Two Chicago lawyers are among four defendants who were found guilty of participating in a $9.2 million mortgage fraud scheme by a federal jury after a nine-week trial. All four defendants were convicted of multiple counts of mail and wire fraud, and three of them on other related charges, for their roles in a scheme that allegedly netted them approximately $5 million in fraudulently obtained loan proceeds. Two other co-defendants previously pleaded guilty in the case and testified as government witnesses. A fifth defendant who went to trial was acquitted on the only charge against him, a single count of mail fraud.
Jurors deliberated over the course of seven days following the trial, which began Oct. 4 before U.S. District Judge Ronald Guzman in federal court. A sentencing status hearing was set for April 4, 2012. The government is seeking forfeiture of at least $4.2 million in alleged fraud proceeds from the convicted defendants.
Convicted at trial were attorneys Charles Murphy, 65, of Chicago, and John Farano, 49, of Palos Park, Ill., who provided funds to finance the purchase of properties by co-defendant Robert Brunt, 45, of Chicago, the president of Genesis Investment Group, Inc.; and Tracey Scullark, 43, of Chicago, a sales agent for Genesis, which purported to renovate and sell residential properties.
Farano handled certain real estate closings for Brunt and Genesis, and also operated Big Dog Holdings, Inc., BD Financial Group and Capital Acquisitions, which provided funds to finance the purchase of properties by Brunt and Genesis.
The two cooperating defendants, Armani D’Aifallah, 40, of Chicago, a mortgage broker, and real estate appraiser Walter Jackson, 38, of Chicago; are also awaiting sentencing. Another appraiser, Douglas Blanchard, of Chicago, was acquitted at trial.
The verdict was announced by Patrick Fitzgerald, U.S. attorney for the Northern District of Illinois; Alvin Patton, special agent-in-charge of the Internal Revenue Service Criminal Investigation Division in Chicago; Barry McLaughlin, special agent-in-charge of the U.S. Department of Housing and Urban Development, Office of Inspector General in Chicago; and Jack Riley, special agent-in-charge of the Chicago Division of the Drug Enforcement Administration.
According to the evidence at trial, between 2002 and November 2006, Brunt, Scullark, Farano and Murphy acquired and caused to be acquired at least some 40 residential properties in Chicago, often in economically-depressed areas that were in need of extensive rehabilitation work, with the intent of quickly reselling the properties at fraudulently and grossly inflated prices for a profit. Farano and Murphy provided funds to purchase the properties.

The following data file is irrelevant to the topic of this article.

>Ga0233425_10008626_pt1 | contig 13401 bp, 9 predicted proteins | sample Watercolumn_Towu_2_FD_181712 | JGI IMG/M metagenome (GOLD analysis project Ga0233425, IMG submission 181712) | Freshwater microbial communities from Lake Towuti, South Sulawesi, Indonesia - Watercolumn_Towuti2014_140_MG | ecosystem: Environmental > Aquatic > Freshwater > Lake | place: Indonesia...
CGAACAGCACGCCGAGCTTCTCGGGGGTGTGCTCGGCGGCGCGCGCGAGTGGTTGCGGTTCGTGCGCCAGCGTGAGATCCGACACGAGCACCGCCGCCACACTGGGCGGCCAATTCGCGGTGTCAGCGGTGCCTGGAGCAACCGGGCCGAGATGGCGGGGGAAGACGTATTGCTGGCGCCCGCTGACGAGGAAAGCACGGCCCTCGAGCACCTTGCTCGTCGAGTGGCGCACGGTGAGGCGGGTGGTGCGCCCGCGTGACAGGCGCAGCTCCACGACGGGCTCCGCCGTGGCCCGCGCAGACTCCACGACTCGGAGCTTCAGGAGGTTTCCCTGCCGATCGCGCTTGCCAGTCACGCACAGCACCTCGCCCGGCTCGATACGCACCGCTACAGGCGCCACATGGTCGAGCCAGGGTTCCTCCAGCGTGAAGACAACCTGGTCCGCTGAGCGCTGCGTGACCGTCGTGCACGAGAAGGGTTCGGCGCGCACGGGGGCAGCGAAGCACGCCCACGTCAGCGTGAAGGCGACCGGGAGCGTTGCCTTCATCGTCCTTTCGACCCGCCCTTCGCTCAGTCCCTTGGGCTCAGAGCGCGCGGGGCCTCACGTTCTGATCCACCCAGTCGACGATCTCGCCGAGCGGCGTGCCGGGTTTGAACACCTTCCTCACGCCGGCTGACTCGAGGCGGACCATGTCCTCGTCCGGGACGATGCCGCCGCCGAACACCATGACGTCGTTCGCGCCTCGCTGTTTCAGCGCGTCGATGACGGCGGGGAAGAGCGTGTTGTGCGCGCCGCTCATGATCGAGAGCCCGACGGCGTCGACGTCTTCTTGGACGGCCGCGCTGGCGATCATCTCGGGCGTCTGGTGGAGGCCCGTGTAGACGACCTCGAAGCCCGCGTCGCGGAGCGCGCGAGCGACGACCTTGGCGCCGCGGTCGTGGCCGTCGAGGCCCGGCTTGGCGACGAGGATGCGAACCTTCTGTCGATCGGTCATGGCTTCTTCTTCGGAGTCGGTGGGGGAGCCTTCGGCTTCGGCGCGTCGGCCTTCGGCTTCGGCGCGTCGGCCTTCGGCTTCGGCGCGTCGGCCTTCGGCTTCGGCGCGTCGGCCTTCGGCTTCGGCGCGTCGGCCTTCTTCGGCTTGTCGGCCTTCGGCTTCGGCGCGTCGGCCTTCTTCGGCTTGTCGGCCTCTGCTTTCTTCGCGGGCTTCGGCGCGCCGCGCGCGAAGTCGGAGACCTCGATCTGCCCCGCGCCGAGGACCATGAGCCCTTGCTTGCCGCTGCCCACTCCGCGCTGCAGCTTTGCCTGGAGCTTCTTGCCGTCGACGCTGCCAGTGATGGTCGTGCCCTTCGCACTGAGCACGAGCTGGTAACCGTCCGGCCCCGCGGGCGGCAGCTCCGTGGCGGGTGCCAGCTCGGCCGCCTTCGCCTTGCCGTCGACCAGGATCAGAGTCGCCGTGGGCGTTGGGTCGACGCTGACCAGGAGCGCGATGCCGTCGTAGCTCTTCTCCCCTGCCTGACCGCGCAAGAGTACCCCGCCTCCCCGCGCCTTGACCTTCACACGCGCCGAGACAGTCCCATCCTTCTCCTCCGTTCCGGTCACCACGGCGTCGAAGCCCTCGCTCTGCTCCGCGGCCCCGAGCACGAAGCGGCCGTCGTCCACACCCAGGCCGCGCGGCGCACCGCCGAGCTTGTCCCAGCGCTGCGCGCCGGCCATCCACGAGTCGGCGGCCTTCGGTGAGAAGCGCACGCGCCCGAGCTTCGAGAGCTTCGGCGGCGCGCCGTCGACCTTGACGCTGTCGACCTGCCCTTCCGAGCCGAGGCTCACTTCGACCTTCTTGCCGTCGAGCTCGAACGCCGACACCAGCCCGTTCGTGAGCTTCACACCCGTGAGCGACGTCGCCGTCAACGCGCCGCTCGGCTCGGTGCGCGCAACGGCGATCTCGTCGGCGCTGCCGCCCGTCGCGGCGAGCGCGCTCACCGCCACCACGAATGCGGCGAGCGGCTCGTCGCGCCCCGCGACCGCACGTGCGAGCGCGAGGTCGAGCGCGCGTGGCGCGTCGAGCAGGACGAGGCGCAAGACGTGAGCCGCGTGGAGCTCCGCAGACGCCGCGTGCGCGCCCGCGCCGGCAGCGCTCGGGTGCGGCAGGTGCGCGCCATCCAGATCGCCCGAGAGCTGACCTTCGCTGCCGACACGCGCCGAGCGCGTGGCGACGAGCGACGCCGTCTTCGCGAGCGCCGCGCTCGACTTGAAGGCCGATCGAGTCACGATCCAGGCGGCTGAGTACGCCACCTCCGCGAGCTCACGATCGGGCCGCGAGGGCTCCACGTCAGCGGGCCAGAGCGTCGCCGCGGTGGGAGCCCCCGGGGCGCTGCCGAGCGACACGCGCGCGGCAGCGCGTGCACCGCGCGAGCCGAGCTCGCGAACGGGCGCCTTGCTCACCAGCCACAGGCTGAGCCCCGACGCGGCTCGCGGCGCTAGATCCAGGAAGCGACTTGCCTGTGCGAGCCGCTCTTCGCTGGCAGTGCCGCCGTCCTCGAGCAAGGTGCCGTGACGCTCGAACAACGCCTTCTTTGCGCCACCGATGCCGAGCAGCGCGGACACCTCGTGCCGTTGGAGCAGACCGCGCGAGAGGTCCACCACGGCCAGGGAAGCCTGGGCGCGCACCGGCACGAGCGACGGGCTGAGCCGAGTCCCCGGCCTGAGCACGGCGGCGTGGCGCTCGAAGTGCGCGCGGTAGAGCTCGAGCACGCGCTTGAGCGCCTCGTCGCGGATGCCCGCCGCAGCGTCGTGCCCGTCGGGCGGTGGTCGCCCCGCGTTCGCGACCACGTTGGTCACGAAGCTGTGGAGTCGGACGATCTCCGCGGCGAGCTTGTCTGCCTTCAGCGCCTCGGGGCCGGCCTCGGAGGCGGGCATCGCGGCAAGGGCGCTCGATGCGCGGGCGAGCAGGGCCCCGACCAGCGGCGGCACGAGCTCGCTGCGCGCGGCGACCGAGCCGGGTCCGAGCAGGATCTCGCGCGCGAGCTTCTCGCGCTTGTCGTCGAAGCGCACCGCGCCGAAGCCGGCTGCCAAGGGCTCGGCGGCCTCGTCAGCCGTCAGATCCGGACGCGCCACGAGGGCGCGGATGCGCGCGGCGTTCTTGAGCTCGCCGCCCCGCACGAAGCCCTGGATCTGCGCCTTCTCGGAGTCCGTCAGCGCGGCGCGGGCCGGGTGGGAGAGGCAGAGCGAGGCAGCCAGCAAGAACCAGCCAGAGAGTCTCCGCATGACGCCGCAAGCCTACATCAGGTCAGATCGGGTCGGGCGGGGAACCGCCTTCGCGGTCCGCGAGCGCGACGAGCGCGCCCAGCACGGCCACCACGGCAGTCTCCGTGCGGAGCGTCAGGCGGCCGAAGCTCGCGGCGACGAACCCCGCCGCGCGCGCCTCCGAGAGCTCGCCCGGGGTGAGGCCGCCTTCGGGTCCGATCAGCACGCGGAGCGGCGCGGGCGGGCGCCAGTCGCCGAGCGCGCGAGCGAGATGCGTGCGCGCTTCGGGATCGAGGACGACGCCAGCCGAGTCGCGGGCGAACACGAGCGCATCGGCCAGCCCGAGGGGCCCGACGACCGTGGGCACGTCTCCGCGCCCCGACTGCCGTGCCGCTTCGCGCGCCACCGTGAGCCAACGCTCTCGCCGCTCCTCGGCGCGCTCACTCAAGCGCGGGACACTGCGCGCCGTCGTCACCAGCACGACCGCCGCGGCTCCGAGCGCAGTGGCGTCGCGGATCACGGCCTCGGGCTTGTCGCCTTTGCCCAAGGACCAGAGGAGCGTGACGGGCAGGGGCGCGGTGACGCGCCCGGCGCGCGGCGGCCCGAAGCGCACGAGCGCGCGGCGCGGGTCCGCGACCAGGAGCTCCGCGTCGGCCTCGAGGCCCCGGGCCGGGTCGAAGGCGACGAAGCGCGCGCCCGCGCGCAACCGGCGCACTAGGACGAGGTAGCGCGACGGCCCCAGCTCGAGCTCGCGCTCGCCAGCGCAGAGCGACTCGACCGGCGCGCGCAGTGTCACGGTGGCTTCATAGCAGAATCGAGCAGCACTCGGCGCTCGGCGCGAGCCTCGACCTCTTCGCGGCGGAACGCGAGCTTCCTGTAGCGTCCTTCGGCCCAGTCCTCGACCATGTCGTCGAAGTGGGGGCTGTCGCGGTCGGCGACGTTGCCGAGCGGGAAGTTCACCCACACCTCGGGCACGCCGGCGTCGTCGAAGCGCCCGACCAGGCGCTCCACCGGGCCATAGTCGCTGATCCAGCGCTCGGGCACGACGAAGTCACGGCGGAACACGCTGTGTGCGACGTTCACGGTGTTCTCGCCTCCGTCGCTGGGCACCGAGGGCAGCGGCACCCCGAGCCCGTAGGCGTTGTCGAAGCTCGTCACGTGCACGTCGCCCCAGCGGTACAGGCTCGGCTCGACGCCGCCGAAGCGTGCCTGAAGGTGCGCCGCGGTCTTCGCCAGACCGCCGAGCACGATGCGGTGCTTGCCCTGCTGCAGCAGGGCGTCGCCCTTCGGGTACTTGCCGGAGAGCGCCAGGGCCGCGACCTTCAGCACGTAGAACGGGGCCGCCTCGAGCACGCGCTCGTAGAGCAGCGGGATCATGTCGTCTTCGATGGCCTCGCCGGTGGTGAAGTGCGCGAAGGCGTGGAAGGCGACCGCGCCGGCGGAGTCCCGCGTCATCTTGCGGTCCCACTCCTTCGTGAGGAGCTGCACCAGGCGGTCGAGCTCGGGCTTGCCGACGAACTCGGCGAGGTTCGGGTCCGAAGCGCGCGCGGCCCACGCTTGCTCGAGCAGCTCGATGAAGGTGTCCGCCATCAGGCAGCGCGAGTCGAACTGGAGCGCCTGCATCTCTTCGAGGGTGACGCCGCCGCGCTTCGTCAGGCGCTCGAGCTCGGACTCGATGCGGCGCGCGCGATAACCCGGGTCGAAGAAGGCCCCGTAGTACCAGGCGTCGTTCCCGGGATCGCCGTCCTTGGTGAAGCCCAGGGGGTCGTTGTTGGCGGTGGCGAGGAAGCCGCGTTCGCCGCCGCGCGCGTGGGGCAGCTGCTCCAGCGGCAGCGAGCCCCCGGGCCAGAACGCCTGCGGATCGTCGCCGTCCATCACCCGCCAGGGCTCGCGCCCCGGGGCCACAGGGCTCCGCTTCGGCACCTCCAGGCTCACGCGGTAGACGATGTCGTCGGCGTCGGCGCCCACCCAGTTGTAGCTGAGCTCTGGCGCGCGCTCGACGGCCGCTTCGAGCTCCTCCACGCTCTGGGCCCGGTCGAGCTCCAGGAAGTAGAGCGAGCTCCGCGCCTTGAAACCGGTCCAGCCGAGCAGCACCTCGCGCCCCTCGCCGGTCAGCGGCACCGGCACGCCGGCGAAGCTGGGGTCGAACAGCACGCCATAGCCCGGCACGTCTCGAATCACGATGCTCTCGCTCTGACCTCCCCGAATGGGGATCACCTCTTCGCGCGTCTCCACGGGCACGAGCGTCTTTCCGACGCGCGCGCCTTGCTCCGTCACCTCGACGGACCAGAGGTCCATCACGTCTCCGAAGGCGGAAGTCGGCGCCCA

Brunt, Scullark and others recruited unqualified buyers to purchase properties, enticing them with promises of “no money down” and “cash back at closing,” together with false promises of making prompt renovations and repairs. The straw buyers agreed to use their identities to purchase residences far in excess of their fair market value or based upon fraudulent appraisals. To induce the purchases, Brunt allegedly performed cosmetic improvements to disguise the true nature of the property.
At the urging of Brunt and Scullark, the buyers signed documents at closings they had never seen. Brunt, Scullark, Murphy and Farano promised to make, and sometimes made, initial monthly payments on the buyer’s mortgage to prevent a default. After several closings, either Brunt or Murphy made mortgage payments for several months and then resold the property to yet another buyer at an inflated price so that the proceeds could be used, in part, to satisfy the earlier mortgage.
Brunt was convicted of 11 counts of mail and wire fraud and one count of money laundering; Scullark was convicted of 10 counts of mail and wire fraud and three counts of money laundering, and was acquitted of one count of mail fraud; Farano was convicted of four counts of mail and wire fraud and five counts of theft of government funds, and was acquitted of three counts of mail and wire fraud; and Murphy was convicted of five counts of mail and wire fraud.
Each count of mail and wire fraud carries a maximum penalty of 30 years in prison and a $1 million fine, and money laundering carries a maximum penalty of 10 years and a $250,000 fine, or the court could impose a fine of twice the gain or loss of the fraud or the amount involved in the money laundering, whichever is greater. The court must impose a reasonable sentence under federal statutes and the advisory U.S. Sentencing Guidelines.
The government is being represented by Assistant U.S. Attorneys James Kuhn, Jason Yonan and Brian Netols.